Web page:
Both Lopez and Garcia hold that “probation conditions that implicate constitutional rights must be narrowly drawn” and that the knowledge requirement generally “should not be left to implication.”  (Garcia, supra, 19 Cal.App.4th at p. 102, 23 Cal.Rptr.2d 340.)

 Here the minor complains of two conditions in his probation order, number 24 and 25.   Condition 24 “That the minor not associate with any known probationer, parolee, or gang member” suffers from a difficulty in the form used for each of the conditions.   The face of the order contains a “ *see attached” reference with three preprinted pages attached containing conditions 9 through 35, all of which except 17 and 31 begin with the demonstrative pronoun “that,” likely intended to be used as a conjunction for a dependent clause referring back to the words “In addition to the above, the court ordered the following special conditions of your Probation.”

The form is not a model of clarity, especially for persons who may be more familiar with Spanish than English.   The form bears a similarity to popular forms of 19th Century contracts and deeds, needless to say no longer in wide use.

But as to number 24, the word “known” is used either as an adjective or a verb.   If the verb form “to know” then it does not specify its subject.   The identity of a person who has knowledge is unknown because it is in the passive voice.   If used as an adjective then the word, in the context of this condition, is even more obscure and most akin to the phrase “a person known to the police.”   Thus, the “overbroad analysis” is not on point because the usage here does not satisfy the requirement that the minor be “possessed of knowledge.”   The aim and purpose of the law is to meet the core due process requirement of adequate notice.   It is quite unlikely that a minor would know that a person is a probationer or a parolee, that kind of detail being the province of law enforcement officers.   He might well know that a person is a gang member.   Nevertheless, the defect in the condition is obvious and it should be rephrased and we will modify it as follows:  “You H.C. will not associate with any person known to you to be on probation, on parole or a member of a criminal street gang.”

 Appellant objects to condition 25, “That the minor not frequent any areas of gang related activity and not participate in any gang activity [.]”  This condition presents two separate commands, the former being much more difficult to interpret than the latter.  “Frequenting” any areas of gang related activity is not so much overbroad as obscure.   To “frequent,” a verb form, no longer in common usage would be especially challenging to understand, indeed at oral argument in similar cases neither the Attorney General nor defense counsel could define it.   The Oxford English Dictionary says it means, in its verb form, “to visit or make use of (a place) often;  to resort habitually.”  (Oxford University Press Oxford English Dictionary (as of July 9, 2009).)The adjectival form of “frequent” relates to an assembly sometimes used as “assembled in great numbers, crowded, full.”   The vice in the usage of this word cuts both ways.   How the District Attorney would prove that someone “habitually” visited an area of gang activity challenges the imagination.   The common case would occur with the police picking up the minor in such an area-how does one turn one encounter into habitual visits.   On the other hand, the minor would not violate the condition with one or two visits, yet we glean from the record that the trial court intended the minor not to visit such areas at all.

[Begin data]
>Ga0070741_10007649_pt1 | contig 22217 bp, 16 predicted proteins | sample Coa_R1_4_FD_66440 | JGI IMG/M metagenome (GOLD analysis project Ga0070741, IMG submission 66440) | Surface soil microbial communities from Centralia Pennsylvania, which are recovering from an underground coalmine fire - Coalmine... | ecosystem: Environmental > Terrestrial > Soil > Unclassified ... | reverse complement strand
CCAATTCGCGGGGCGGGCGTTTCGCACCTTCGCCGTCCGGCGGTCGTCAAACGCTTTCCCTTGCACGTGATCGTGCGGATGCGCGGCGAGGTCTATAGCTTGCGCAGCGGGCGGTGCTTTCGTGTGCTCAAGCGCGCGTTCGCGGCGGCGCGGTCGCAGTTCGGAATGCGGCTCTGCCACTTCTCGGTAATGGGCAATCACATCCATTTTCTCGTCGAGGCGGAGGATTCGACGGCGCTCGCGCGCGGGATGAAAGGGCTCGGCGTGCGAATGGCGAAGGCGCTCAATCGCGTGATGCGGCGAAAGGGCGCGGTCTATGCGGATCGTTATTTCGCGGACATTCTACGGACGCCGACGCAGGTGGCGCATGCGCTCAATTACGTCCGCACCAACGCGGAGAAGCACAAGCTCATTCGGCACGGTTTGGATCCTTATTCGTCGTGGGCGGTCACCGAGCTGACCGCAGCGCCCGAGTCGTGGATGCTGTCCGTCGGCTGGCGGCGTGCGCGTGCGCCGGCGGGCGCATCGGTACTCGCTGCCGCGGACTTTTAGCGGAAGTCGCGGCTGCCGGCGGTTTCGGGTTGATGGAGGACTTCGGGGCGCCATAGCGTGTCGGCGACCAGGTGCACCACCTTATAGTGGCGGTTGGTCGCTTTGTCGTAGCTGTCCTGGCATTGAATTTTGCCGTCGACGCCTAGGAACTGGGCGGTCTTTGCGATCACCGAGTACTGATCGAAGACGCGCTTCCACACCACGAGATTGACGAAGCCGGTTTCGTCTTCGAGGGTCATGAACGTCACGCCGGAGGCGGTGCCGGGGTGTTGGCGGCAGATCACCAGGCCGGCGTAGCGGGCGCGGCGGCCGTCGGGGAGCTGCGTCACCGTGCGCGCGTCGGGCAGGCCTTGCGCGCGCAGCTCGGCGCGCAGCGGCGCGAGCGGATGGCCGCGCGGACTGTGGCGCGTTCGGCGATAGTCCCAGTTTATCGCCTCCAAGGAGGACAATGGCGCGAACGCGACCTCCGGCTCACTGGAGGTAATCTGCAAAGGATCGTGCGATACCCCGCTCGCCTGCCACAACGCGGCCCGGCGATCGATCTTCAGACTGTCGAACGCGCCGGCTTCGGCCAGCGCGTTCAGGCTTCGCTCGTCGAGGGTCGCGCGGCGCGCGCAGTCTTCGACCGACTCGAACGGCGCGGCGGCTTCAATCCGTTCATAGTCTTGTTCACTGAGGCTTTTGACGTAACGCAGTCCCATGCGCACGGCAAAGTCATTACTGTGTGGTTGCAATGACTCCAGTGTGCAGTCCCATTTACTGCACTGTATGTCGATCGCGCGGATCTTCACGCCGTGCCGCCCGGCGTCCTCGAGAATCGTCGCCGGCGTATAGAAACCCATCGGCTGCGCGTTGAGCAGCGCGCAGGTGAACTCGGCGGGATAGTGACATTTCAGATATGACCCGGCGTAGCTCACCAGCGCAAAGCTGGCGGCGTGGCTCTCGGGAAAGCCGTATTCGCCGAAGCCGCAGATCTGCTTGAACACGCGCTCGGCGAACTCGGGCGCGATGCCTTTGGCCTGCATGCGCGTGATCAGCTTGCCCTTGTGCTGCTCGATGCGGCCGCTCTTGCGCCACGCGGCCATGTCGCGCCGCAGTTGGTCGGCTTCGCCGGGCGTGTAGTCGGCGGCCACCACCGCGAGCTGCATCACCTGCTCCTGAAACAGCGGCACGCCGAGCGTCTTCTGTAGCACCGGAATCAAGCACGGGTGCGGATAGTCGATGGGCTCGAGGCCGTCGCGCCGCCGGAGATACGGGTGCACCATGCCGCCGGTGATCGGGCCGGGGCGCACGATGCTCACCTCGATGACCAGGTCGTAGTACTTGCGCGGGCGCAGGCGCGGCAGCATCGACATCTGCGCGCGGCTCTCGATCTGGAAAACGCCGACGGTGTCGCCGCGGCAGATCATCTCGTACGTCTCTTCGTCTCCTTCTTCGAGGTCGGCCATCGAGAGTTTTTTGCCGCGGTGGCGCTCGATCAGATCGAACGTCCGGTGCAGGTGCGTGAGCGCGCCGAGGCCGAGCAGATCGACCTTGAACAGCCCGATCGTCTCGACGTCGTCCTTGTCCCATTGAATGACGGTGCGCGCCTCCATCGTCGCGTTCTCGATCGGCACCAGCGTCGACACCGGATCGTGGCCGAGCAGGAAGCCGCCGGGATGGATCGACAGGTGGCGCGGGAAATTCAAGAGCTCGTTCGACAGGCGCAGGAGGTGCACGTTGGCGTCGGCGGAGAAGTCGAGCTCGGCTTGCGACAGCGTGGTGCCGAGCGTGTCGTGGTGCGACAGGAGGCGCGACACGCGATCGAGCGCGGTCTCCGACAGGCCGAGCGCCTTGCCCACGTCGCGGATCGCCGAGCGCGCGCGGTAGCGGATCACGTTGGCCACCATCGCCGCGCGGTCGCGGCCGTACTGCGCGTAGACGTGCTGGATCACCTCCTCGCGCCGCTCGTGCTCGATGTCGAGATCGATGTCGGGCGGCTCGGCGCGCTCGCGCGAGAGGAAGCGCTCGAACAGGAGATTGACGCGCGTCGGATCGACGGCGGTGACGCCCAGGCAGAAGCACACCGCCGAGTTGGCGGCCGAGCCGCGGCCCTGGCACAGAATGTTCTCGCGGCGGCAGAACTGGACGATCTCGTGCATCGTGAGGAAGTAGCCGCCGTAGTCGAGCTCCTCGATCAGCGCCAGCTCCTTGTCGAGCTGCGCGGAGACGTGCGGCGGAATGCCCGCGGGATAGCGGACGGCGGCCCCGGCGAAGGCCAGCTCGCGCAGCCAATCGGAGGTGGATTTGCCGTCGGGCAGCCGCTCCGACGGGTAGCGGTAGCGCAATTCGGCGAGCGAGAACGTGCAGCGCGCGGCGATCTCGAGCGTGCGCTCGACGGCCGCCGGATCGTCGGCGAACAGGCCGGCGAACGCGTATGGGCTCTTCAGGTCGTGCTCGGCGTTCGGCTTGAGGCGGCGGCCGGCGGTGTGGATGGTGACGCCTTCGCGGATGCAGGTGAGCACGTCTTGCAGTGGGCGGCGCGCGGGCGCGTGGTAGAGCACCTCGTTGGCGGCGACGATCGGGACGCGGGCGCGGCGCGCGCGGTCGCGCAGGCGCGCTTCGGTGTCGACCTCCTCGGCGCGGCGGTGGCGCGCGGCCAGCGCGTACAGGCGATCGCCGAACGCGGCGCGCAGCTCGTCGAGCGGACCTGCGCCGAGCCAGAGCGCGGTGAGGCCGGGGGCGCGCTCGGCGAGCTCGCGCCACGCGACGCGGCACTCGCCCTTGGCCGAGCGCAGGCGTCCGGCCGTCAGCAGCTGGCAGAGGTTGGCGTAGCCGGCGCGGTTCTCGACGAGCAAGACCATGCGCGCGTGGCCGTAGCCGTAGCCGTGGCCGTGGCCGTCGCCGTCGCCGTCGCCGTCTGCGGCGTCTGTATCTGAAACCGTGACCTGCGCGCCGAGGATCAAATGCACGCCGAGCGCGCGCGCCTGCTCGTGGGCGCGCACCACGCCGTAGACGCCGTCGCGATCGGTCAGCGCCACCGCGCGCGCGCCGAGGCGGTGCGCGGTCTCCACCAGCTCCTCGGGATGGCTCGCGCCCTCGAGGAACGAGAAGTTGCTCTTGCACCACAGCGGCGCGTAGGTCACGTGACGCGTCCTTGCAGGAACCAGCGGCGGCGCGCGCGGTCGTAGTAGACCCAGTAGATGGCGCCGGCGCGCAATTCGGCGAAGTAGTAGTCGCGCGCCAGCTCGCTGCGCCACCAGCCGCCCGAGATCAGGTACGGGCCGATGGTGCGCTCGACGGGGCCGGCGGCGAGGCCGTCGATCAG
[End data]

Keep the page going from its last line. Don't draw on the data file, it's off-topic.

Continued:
But this is not the most difficult part of the first clause.   Understanding the phraseology of “frequent” to mean “being in areas of gang related activity” suggests more than one issue of interpretation.   An area with “gang related activity” might be, in some instances, an entire district or town.   It would be altogether preferable to name the actual geographic area that would be prohibited to the minor and then to except from that certain kinds of travel, that is, to school or to work.   At the very least the condition, number 25, should be revised to say that the minor not visit any area known to him to be a place of gang related activity.   For example, in this case a San Jose Police Officer identified 1604 Crucero Lane as being a high crime area with Sureno gang activity.   Surely the trial court armed with that information would be able to fashion a more precise order.


Probation condition 24 is amended as set forth in the body of this opinion.   Condition 25 is reversed and remanded to allow the trial court to more closely tailor the condition consistent with In re Sheena K., supra, 40 Cal.4th 875, 890, 55 Cal.Rptr.3d 716, 153 P.3d 282.